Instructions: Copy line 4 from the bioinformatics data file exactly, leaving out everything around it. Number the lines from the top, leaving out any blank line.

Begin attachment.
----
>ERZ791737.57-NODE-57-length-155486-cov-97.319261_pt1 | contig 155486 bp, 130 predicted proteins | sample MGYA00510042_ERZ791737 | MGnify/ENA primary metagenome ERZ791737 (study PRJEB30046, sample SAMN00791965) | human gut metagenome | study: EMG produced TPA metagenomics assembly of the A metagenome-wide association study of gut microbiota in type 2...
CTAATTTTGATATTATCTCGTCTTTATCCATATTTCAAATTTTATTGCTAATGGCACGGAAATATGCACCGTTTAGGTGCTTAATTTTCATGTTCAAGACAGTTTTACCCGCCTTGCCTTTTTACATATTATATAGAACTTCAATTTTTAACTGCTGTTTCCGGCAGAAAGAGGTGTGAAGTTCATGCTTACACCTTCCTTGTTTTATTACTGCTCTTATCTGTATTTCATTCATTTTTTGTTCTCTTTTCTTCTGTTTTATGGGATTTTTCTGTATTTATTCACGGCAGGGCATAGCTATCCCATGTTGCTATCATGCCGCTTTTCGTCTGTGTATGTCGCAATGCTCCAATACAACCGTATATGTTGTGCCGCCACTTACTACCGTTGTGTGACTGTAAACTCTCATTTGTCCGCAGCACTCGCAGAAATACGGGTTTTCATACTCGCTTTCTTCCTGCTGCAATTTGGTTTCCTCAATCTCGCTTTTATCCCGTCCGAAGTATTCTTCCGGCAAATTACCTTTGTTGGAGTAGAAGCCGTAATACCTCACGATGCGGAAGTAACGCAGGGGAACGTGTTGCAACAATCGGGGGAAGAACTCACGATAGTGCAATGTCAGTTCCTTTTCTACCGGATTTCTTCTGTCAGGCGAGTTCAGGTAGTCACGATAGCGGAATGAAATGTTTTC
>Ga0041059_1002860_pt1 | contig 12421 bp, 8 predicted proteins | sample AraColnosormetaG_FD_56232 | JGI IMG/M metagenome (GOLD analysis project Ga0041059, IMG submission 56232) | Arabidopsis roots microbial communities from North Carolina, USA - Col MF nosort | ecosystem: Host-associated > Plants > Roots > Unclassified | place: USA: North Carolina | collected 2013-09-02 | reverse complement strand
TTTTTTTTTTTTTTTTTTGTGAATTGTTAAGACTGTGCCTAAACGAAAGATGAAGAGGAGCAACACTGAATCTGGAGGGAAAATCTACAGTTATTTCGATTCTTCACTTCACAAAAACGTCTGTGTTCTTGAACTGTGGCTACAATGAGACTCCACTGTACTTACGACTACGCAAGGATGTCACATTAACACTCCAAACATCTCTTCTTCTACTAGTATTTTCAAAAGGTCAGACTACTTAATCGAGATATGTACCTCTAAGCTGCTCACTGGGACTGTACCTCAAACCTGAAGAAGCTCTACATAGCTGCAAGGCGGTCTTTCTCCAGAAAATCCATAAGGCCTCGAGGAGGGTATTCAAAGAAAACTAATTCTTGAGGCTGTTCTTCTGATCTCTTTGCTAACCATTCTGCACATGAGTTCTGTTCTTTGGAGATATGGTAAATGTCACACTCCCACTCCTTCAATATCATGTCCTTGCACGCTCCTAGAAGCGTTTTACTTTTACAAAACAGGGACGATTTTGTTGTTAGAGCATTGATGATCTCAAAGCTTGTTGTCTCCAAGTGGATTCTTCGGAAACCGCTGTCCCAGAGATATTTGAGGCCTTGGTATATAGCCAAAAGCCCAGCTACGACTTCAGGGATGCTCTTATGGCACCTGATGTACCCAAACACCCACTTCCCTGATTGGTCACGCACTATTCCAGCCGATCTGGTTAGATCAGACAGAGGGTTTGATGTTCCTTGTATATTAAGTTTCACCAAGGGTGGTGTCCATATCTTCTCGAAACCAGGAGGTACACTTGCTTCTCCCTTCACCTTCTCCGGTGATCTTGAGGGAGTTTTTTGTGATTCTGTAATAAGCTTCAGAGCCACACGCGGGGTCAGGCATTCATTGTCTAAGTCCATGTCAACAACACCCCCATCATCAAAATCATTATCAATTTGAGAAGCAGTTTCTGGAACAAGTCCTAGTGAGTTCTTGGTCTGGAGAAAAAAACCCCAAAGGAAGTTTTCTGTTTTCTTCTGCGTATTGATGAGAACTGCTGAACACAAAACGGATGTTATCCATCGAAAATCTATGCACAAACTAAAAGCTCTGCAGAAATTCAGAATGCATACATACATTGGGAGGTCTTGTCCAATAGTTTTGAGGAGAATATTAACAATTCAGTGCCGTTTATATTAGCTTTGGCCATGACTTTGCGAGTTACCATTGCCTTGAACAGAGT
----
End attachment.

TTTTTTTTTTTTTTTTTTGTGAATTGTTAAGACTGTGCCTAAACGAAAGATGAAGAGGAGCAACACTGAATCTGGAGGGAAAATCTACAGTTATTTCGATTCTTCACTTCACAAAAACGTCTGTGTTCTTGAACTGTGGCTACAATGAGACTCCACTGTACTTACGACTACGCAAGGATGTCACATTAACACTCCAAACATCTCTTCTTCTACTAGTATTTTCAAAAGGTCAGACTACTTAATCGAGATATGTACCTCTAAGCTGCTCACTGGGACTGTACCTCAAACCTGAAGAAGCTCTACATAGCTGCAAGGCGGTCTTTCTCCAGAAAATCCATAAGGCCTCGAGGAGGGTATTCAAAGAAAACTAATTCTTGAGGCTGTTCTTCTGATCTCTTTGCTAACCATTCTGCACATGAGTTCTGTTCTTTGGAGATATGGTAAATGTCACACTCCCACTCCTTCAATATCATGTCCTTGCACGCTCCTAGAAGCGTTTTACTTTTACAAAACAGGGACGATTTTGTTGTTAGAGCATTGATGATCTCAAAGCTTGTTGTCTCCAAGTGGATTCTTCGGAAACCGCTGTCCCAGAGATATTTGAGGCCTTGGTATATAGCCAAAAGCCCAGCTACGACTTCAGGGATGCTCTTATGGCACCTGATGTACCCAAACACCCACTTCCCTGATTGGTCACGCACTATTCCAGCCGATCTGGTTAGATCAGACAGAGGGTTTGATGTTCCTTGTATATTAAGTTTCACCAAGGGTGGTGTCCATATCTTCTCGAAACCAGGAGGTACACTTGCTTCTCCCTTCACCTTCTCCGGTGATCTTGAGGGAGTTTTTTGTGATTCTGTAATAAGCTTCAGAGCCACACGCGGGGTCAGGCATTCATTGTCTAAGTCCATGTCAACAACACCCCCATCATCAAAATCATTATCAATTTGAGAAGCAGTTTCTGGAACAAGTCCTAGTGAGTTCTTGGTCTGGAGAAAAAAACCCCAAAGGAAGTTTTCTGTTTTCTTCTGCGTATTGATGAGAACTGCTGAACACAAAACGGATGTTATCCATCGAAAATCTATGCACAAACTAAAAGCTCTGCAGAAATTCAGAATGCATACATACATTGGGAGGTCTTGTCCAATAGTTTTGAGGAGAATATTAACAATTCAGTGCCGTTTATATTAGCTTTGGCCATGACTTTGCGAGTTACCATTGCCTTGAACAGAGT